Bamburgh skeletons are reinterred after almost 1,400 years
More than 100 skeletons unearthed in Northumberland have been laid to rest almost 1,400 years after they died.
The remains of 110 Anglo-Saxons were discovered in dunes near Bamburgh Castle during excavations carried out between 1998 and 2007.
The adult and child remains are thought to be of some of the earliest Christian converts in the north of England.
They were interred in the crypt of nearby St Aiden's Church in specially designed zinc-lined boxes.
The remains have been examined by experts from the Bamburgh Research Project and Durham University.
They concluded the area of the excavation was once a cemetery used by "robust and healthy" individuals around 650-700AD and were probably associated with the Royal Court of King Oswald.
The ceremony was the culmination of two years' work by Bamburgh Heritage Trust and the Northumberland Coast AONB Partnership to create a special area within the crypt of St Aidan's.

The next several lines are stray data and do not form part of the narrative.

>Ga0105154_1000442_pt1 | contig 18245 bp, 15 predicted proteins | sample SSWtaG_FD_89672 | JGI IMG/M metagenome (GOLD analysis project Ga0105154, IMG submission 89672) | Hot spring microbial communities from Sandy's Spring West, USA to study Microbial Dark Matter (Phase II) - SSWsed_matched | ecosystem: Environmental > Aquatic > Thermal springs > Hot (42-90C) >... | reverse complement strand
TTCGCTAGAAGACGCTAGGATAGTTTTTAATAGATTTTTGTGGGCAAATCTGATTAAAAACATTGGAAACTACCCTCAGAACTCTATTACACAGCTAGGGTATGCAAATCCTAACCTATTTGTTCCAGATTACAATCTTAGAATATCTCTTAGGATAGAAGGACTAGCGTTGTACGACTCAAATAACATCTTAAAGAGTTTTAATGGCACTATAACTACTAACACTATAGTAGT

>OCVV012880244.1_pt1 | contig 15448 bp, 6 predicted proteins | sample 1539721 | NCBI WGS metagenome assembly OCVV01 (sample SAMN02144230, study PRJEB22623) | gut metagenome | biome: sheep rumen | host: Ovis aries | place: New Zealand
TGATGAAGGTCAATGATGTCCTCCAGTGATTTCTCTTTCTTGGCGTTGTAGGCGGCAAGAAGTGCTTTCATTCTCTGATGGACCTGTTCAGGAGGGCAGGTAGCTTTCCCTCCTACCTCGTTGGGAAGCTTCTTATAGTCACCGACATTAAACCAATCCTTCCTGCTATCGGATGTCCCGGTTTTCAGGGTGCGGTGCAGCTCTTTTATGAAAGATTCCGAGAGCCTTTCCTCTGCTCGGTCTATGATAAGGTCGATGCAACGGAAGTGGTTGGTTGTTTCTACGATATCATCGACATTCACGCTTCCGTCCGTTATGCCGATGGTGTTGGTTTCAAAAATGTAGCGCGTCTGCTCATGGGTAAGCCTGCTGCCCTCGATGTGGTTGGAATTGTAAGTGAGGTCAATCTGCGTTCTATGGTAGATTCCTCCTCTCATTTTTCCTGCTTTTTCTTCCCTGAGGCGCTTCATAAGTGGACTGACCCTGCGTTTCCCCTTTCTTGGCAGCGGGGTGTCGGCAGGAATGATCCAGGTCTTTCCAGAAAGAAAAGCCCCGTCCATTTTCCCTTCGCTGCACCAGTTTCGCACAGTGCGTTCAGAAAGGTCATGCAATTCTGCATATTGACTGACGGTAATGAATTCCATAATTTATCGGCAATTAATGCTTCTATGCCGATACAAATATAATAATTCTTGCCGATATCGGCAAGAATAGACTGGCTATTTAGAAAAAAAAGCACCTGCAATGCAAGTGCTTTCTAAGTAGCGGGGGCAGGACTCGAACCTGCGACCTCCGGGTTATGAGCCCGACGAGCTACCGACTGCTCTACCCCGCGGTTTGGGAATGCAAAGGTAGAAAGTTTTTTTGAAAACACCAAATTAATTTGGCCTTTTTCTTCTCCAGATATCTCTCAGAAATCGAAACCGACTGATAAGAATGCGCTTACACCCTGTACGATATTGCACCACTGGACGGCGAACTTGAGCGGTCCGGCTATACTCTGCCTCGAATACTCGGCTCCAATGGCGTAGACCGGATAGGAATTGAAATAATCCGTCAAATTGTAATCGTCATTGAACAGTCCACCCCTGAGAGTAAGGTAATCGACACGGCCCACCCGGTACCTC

Jessica Turner, of the AONB Partnership, said: "It is incredibly fitting and moving that the final resting place for the skeletons is in the crypt of St Aidan's Church.
"It is tantalising to think the some of these people could have actually heard St Aidan preach on the same site as we know he founded his church here in 635AD.
"On the day that the country finds out about our future relationship with Europe it seems particularly striking that we are celebrating a very European community that lived in Bamburgh 1,400 years ago."
Some of the remains were transported from where they have been stored within the castle to the church by horse-drawn carriage.
A service, some of which was conducted in Old English, will given by the Canon Rev Brian Hurst.
He said: "The burial service reflected the significance of the occasion and was a blend of ancient and modern.
"We had a reading and a prayer in Old English and made use of the psalms which St Aidan encouraged."